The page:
If any explanation is needed about why the Alsatian master cheese maker and affineur Bernard Antony received the coveted Ordre National du Mérite from French Agriculture Minister Michel Barnier last month, it all comes down to balance and finesse. After tasting Antony’s cheeses at a recent dinner in Bordeaux, winemaker Stephan von Neipperg of Château Canon La Gaffelière proclaimed: “Finally we can understand the difference between ready-to-wear and high fashion.” In a cheese sense, that is. “A cheese can be delicious,” he continued, “but this kind of distinctive flavor, complex and refined, is certainly the very well-hidden great secret of Bernard and Jean-François Antony.”
Jean-François, Bernard’s son, now works with his famous father, who has been making cheese for more than 35 years. Antony started out in a modest épicerie before working under the tutelage of the legendary French cheese master Pierre Androuët, and since 1982 he has run his own cheese cellar in Vieux-Ferrette, near Altkirch in southern Alsace. First recognized by the great French chef Alain Ducasse, who bought Antony’s cheeses for his restaurants, he now prepares cheese for discerning connoisseurs around the world, including Queen Elizabeth II and former French President François Mitterrand, who were served his handiwork at the celebrations for the 1994 opening of the Channel railway tunnel connecting France to the U.K.
His cheeses are served at scores of top restaurants, and he caters to some of the best châteaux in the Bordeaux wine country, where I first discovered the quality of his cheeses. Antony also regularly travels to major cities around the world, from Hong Kong and Singapore to New York and Chicago, offering eager cheese aficionados a taste of his edible oeuvres.
Antony cheeses are special because of that constant search for balance and finesse, which is not always found in artisanal cheese made from raw milk. Some handmade cheese can be overly pungent or funky-not necessarily to a fault, but noticeably. Not so chez Antony. Take his two- and four-year-old Comté, for example. During a recent lunch with exceptional wines at the famous Pétrus estate in Pomerol, given by the owners, I had the chance to enjoy the cheeses’ nuance and depth of flavor. The two-year-old cheese was fruitier, but hardly simple, while the four-year-old cheese showed hints of earthiness, with nutty nuances. Both were “clean” which, in cheese lingo, means pure and at the same time smooth. The younger Comté was best matched with a 1998 Château Magdaleine, while the older cheese’s complexity was echoed in a fabulous 1995 Château Trotanoy.
Made from unpasteurized cow’s milk in the Franche-Comté region of eastern France, Comté is reported to have the highest production figures of all French AOC (appellation d’origine contrôlée) cheeses: some 40,000 tons annually. But as guests at the lunch noted, not all Comté is the same. Of the 10,000 or so wheels (or meules) of Comté made available to him from cheese makers, explains Jean-François, he and his father will choose no more than 150, with the help of the chefs de cave or affineurs who work with them to age the cheese.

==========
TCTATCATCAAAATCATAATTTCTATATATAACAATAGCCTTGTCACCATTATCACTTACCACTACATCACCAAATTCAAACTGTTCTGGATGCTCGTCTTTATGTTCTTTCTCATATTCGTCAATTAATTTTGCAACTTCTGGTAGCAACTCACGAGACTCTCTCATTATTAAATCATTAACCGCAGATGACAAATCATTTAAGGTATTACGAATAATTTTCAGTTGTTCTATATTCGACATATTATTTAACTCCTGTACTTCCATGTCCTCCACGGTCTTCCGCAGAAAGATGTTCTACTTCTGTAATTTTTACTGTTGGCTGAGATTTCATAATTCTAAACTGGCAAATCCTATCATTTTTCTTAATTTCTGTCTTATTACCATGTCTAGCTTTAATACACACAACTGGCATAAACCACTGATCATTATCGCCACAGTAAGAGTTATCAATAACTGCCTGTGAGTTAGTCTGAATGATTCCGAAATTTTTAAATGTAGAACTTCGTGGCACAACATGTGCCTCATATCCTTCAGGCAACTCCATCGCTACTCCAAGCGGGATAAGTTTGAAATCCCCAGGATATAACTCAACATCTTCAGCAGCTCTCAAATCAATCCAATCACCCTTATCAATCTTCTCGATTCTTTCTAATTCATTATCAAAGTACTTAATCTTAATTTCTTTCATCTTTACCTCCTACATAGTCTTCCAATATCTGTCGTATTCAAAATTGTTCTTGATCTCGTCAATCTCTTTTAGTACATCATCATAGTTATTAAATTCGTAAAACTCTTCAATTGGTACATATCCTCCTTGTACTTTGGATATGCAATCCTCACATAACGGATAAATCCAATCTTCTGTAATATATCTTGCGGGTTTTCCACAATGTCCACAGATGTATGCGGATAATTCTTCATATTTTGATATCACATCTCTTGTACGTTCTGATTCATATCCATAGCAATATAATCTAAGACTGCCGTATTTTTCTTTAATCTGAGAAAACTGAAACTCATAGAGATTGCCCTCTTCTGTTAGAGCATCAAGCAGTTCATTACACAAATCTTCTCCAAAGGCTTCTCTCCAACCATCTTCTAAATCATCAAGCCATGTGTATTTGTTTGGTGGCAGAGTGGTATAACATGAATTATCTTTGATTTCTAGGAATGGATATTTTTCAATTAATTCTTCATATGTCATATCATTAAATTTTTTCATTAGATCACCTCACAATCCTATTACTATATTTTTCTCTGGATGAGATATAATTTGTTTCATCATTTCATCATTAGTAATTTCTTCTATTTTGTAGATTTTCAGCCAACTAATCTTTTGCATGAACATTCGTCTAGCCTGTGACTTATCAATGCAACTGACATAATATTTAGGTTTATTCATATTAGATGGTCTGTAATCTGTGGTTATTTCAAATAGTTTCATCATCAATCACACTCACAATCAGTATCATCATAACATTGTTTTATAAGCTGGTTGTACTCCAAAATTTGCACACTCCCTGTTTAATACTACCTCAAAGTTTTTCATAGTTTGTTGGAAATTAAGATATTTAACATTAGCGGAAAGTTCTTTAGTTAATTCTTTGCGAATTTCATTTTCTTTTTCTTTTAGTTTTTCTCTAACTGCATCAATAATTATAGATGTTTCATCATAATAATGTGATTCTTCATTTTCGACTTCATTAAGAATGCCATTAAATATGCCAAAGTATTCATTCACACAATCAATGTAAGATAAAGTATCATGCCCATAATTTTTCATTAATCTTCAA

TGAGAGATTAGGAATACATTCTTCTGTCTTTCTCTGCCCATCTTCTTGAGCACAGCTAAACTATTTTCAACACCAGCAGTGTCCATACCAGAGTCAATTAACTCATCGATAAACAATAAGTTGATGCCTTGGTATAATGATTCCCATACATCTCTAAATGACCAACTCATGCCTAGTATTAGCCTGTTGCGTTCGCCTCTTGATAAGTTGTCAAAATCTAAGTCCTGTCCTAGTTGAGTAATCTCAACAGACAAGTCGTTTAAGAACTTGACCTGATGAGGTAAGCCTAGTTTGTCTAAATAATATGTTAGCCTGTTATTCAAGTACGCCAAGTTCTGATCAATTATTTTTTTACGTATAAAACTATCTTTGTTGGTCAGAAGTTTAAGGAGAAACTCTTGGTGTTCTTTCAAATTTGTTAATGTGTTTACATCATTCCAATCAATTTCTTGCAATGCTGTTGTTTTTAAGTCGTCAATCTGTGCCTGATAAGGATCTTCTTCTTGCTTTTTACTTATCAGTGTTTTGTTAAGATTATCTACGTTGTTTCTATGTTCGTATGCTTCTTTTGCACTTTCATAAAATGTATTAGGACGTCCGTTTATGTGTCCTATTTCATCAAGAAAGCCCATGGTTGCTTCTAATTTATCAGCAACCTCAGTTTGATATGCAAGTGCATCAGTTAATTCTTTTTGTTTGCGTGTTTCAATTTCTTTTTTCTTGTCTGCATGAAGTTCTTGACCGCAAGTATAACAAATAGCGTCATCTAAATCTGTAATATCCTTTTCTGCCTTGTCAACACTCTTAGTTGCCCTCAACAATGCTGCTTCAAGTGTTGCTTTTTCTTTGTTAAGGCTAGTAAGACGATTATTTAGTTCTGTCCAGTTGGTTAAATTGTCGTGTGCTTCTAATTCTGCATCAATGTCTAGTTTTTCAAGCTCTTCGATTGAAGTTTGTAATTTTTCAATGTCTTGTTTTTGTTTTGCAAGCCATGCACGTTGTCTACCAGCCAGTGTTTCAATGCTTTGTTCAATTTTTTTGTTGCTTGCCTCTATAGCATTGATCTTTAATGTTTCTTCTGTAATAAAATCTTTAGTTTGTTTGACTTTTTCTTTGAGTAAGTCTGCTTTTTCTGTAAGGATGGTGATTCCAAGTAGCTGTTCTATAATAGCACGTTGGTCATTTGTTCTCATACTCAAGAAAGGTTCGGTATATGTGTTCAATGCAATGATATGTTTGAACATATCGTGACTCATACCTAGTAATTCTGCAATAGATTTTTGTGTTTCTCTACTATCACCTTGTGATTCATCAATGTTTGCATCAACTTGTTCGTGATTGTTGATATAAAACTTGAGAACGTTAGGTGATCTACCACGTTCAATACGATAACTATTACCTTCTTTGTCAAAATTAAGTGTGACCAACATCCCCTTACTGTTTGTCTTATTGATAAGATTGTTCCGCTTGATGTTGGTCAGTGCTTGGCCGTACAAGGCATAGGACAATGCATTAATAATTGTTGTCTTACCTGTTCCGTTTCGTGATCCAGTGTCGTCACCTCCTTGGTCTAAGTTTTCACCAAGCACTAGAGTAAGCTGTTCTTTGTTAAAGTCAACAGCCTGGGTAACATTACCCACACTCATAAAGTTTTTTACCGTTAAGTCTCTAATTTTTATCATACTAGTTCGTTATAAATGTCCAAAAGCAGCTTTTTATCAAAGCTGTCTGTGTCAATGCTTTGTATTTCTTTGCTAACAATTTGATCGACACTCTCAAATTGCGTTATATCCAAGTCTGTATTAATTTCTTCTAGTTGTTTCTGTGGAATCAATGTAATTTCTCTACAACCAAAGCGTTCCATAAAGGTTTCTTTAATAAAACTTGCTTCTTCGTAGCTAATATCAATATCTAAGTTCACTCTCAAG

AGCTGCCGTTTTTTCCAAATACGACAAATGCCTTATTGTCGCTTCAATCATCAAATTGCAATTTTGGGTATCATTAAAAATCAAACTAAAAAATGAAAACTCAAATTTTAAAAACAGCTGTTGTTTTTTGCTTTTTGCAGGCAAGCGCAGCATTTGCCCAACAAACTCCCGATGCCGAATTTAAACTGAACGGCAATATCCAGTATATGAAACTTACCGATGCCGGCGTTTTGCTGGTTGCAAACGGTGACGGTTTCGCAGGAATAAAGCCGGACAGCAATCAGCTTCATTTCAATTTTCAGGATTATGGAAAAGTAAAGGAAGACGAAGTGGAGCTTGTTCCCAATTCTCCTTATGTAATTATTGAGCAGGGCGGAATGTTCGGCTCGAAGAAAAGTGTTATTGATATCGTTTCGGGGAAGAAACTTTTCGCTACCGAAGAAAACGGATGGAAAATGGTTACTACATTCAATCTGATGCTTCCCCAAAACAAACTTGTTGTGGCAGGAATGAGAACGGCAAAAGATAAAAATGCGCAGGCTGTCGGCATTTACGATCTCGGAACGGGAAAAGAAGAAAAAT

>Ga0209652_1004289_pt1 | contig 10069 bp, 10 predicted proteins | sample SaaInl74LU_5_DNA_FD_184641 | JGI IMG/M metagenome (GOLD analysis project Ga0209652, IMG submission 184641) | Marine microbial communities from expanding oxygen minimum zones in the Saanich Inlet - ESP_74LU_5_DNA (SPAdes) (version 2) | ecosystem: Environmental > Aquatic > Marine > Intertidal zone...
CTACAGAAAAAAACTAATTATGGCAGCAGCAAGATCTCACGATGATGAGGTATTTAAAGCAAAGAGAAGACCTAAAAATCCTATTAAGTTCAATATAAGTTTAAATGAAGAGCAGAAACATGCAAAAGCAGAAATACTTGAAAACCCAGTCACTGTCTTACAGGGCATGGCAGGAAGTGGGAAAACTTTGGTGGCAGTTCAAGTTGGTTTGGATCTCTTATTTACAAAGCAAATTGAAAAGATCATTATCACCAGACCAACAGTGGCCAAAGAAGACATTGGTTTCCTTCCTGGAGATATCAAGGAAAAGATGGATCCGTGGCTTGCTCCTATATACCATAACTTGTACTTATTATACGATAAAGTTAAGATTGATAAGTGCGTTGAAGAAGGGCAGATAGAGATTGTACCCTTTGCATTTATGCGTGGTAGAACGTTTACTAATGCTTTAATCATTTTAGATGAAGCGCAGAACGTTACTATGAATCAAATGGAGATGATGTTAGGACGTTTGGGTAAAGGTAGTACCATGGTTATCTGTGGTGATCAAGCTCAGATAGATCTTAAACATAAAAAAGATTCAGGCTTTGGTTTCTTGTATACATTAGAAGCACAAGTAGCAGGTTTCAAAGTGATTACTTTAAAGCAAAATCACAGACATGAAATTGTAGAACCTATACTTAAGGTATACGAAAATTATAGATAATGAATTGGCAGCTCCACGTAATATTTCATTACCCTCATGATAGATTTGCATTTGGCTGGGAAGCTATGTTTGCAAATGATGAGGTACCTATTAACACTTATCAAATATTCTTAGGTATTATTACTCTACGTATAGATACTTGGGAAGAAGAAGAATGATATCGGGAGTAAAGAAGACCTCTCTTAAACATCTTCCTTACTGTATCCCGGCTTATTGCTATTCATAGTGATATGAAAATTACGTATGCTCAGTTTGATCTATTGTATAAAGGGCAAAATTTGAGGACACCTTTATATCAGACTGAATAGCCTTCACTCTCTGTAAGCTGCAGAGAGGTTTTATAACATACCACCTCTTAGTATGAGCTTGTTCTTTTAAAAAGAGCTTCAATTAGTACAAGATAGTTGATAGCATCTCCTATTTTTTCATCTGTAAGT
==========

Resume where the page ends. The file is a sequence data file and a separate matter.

The ability to make the right selection only comes with experience, he adds. “Young cheeses can taste very similar, much as young age-worthy Bordeaux wines can taste fairly much alike,” he said. “One must be able to pick out the nuances in order to understand which cheeses will have the capacity not only to age two and four years, but to age gracefully.” The Antonys’ shop and storage area does not have a lab with instruments measuring pH or other technical aspects: “Our lab is our palate,” says Jean-François.
Bernard explains that what makes a cheese special is “the magic of the terroir”. The grass in the pastures-and even when the grass grows-will make a difference in how the cow’s milk will eventually flavor the cheese.
A case in point is the variety of Beaufort called Beaufort d’alpage made with so-called autumn milk, which was also served at the Pétrus lunch. Named after a small town in the French Alps, Beaufort d’alpage is made with milk from mountain cows that graze in natural pastures. Can tasters discern the grass and flowers of the mountain when eating a piece of Beaufort? Jean-François says they can, indirectly. The Antonys prefer “end of summer” milk (or “beginning of autumn”, depending on weather conditions) because there is both less and higher-quality grass. “The amount of grass is very important,” Jean-François said. “If you have too much, as is often the case in the middle of summer, then the nutrients are diluted, as are the consequent flavors.”